Aug 2017 | No Comment

DFS launches Precision Navigation

A new precision navigation procedure, RNP-1 (Required Navigation Performance), has been launched at Frankfurt International Airport, according to German air navigation service provider (ANSP) DFS. With RNP-1 and Radius-to-fix, they are increasing their precision navigation in air traffic to a new quality level, which has not been achieved in Germany.

Pilots using this method, in a high degree of precision, are passing through a circular path, which is defined by the air traffic control on the basis of a fixed radius, starting from a fixed point. This allows aircraft to maintain their predefined ideal line in a curved flight with a continuously equal distance from the reference point. This results in positive effects on the noise effects for the inhabitants of the region. The extent to which this effect will be can not yet be estimated with sufficient certainty, DFS says. Simulations have shown that RNP-1 and Radius-to-fix aircraft allow aircraft to travel more precisely, even under difficult wind and weather conditions. DFS is now testing this new process for six months on the existing conventional take-off route, the so-called “Südumflug”, on its accuracy. In order to be able to fly any RF leg, aircraft must be equipped with modern and RNP-1-approved satellite navigation technology.

Australia’s first GPS infrastructure officially in space

Australia officially has its first GPS infrastructure in space, according to the nation’s Minister for Defence Industry Christopher Pyne.

A four-kilogram, U.S,-developed Biarri-Point cubesat was launched as part of the QB50 constellation in April 2017 towards the International Space Station (ISS), alongside three other Australian research cubesats. Biarri-Point was deployed in May from the ISS into its own low Earth orbit (LEO), carrying the Namaru GPS technology — the first fully Australian and New Zealand GPS payload for a cube-satellite. The Biarri project is a four-nation defense-related project involving Australia, the U.S., the UK and Canada. The Biarri-Point miniature satellite is the first of four Biarri cubesats to be deployed in the effort to learn more about cubesat formation flying and the drag and lift forces affecting signals from cubesats. The expectation is to inform future applications of satellite positioning with GNSS, including for future high precision satellitebased augmentation system (SBAS) and precise point positioning (PPP) capabilities, as well possible defense applications.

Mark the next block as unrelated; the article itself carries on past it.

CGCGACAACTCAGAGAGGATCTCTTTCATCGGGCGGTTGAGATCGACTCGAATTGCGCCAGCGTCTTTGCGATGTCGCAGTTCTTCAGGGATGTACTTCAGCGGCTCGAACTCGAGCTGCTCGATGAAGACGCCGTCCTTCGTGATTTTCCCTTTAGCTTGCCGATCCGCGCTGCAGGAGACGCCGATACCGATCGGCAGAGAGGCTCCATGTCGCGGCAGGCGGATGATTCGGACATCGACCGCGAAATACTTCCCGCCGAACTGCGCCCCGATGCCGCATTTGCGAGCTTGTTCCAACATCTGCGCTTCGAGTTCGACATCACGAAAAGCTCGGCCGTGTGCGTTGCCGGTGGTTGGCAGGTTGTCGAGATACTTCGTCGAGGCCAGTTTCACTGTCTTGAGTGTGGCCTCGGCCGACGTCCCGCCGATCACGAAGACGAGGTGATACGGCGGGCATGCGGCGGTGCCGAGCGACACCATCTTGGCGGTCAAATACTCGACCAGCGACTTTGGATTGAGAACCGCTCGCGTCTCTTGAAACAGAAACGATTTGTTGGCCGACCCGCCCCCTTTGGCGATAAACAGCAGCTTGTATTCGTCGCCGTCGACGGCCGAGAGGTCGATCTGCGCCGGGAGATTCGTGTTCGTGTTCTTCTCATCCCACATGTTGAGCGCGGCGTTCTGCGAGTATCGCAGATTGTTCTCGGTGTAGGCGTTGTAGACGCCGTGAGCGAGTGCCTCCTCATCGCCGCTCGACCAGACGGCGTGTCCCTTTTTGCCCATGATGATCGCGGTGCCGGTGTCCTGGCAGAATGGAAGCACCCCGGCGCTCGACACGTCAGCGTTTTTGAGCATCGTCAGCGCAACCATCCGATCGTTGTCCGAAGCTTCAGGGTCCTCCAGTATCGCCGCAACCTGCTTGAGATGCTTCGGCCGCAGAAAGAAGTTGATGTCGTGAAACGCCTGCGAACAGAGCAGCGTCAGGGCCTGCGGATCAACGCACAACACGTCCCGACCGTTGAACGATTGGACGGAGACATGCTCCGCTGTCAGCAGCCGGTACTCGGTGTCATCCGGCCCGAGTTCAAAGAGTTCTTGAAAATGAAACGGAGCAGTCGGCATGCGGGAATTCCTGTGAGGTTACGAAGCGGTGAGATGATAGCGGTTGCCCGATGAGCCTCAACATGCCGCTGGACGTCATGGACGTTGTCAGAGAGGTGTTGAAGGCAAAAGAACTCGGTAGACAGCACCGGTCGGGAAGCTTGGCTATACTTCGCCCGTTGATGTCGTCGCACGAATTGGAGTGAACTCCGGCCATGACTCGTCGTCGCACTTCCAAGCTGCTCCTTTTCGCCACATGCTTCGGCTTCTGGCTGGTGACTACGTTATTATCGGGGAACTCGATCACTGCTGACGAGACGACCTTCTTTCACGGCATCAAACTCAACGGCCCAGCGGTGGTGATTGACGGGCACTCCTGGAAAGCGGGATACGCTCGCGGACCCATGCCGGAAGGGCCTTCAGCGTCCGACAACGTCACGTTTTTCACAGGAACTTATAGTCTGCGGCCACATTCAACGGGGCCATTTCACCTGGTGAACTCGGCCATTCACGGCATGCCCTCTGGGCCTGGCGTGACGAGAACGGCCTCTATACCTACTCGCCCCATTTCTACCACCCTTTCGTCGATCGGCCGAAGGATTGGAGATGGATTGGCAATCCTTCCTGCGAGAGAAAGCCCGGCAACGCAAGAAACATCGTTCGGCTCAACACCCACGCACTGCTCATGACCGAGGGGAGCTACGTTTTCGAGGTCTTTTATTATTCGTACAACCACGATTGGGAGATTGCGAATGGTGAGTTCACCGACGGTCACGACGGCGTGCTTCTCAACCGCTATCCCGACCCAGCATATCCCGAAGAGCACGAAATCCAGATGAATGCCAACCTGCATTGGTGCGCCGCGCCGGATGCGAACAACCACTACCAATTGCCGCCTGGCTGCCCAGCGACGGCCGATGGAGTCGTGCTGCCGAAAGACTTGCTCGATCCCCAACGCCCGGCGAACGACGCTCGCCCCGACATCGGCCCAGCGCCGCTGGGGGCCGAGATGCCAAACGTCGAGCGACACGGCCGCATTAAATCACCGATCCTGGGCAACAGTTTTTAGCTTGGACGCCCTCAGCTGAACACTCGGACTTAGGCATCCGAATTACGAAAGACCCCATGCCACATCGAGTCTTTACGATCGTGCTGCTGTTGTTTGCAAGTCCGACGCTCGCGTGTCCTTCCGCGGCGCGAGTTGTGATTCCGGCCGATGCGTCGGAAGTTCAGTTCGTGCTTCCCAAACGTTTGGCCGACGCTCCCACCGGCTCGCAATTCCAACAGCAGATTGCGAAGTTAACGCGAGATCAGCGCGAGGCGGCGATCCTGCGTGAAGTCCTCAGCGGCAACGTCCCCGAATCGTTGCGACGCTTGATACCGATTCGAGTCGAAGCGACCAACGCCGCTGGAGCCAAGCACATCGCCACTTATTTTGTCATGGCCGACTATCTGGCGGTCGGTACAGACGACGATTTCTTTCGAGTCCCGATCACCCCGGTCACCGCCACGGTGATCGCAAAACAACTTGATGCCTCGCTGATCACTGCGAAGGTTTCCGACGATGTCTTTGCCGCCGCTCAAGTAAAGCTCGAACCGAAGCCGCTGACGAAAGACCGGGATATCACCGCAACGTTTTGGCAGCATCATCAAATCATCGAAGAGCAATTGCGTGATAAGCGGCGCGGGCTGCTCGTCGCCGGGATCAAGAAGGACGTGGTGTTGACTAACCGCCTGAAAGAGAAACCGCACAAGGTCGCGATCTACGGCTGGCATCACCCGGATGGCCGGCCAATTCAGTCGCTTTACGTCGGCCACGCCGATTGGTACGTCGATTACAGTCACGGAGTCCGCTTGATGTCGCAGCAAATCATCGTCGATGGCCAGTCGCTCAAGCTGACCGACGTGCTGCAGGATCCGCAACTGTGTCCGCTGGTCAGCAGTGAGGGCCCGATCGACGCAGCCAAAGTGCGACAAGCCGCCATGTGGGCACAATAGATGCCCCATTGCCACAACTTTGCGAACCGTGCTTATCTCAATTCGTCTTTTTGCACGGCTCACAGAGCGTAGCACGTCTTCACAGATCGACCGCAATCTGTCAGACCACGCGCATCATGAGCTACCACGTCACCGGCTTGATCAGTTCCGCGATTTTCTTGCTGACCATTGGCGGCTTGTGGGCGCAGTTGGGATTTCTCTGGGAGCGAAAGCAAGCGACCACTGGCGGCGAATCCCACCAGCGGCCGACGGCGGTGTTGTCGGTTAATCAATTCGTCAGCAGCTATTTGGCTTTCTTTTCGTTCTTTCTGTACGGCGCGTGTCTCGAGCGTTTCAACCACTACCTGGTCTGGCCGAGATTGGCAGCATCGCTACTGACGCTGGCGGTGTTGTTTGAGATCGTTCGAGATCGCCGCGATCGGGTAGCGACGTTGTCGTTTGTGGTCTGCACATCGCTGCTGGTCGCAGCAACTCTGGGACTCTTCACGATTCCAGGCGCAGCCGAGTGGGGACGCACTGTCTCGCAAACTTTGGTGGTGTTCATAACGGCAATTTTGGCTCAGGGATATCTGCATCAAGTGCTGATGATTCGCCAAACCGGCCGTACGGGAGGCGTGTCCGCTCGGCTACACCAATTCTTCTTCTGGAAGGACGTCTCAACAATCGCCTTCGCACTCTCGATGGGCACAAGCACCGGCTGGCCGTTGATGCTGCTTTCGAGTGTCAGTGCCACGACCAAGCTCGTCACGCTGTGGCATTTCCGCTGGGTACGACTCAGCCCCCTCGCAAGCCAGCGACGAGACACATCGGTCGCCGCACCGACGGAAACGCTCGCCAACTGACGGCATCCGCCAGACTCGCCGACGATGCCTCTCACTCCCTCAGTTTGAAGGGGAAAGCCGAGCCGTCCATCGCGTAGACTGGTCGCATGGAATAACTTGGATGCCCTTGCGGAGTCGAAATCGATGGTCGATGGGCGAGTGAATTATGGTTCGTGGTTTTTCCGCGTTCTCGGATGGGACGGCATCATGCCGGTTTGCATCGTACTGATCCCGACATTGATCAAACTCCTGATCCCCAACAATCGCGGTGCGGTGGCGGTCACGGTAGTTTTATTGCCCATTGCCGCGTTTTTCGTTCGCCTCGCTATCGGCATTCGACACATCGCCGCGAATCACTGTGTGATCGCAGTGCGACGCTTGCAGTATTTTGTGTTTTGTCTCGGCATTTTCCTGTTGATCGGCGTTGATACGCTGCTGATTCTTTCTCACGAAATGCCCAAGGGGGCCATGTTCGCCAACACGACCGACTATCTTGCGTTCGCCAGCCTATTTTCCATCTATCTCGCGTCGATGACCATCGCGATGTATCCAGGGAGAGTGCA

Biarri-Point is equipped with a L1 signal GPS receiver designed to measure the precise relative position of the Cubesats in its LEO. The spacecraft is also fitted with corner reflectors, thereby allowing the satellites to also be located using satellite laser ranging (SLR).

Consortium Records Scintillation on Galileo Signals in Antarctica

At the end of last year, the DemoGRAPE consortium observed, for the first time ever, ionospheric scintillations on Galileo signals in Antarctica, using Septentrio’s PolaRx5S GNSS reference receiver. DemoGRAPE investigates improvement of high-precision satellite positioning with a view to developing scientific and technological applications in Antarctica.

At higher latitudes, GNSS signal degradation due to ionospheric activity is more pronounced. The more precise phase-based positioning modes are particularly vulnerable to ionosphere disturbance such as scintillations. Elevated ionospheric activity can cause a loss of precise-positioning mode or, in more extreme cases, a total loss of signal lock

DoT makes GPS compulsory for handsets

Department of Telecom (DoT), India has made it compulsory for all the mobile phones to have GPS since January 1, 2018. Apart from GPS, it is also mandatory for phones to have a physical panic button on every device. The move comes on the back of security concerns, especially involving women, elders and children as mandating GPS would enable phones to have better location accuracy while under surveillance.

Interestingly, Telecom Regularity Authority of India (TRAI) in October 2015 had pushed device manufacturers to make GPS mandatory in handsets. However, DoT rejected the proposal citing lack of proper studies and impact of such a decision. Device manufacturers have urged the government against DoT’s decision as they suggest the move will increase the cost of feature devices by at least 30 percent. The device makers are suggesting an alternate option of implementing triangulation of telecom towers method to locate devices. The plus point with this method is that it can work even with no data connection. However, DoT argues that triangulation method is inaccurate, unlike

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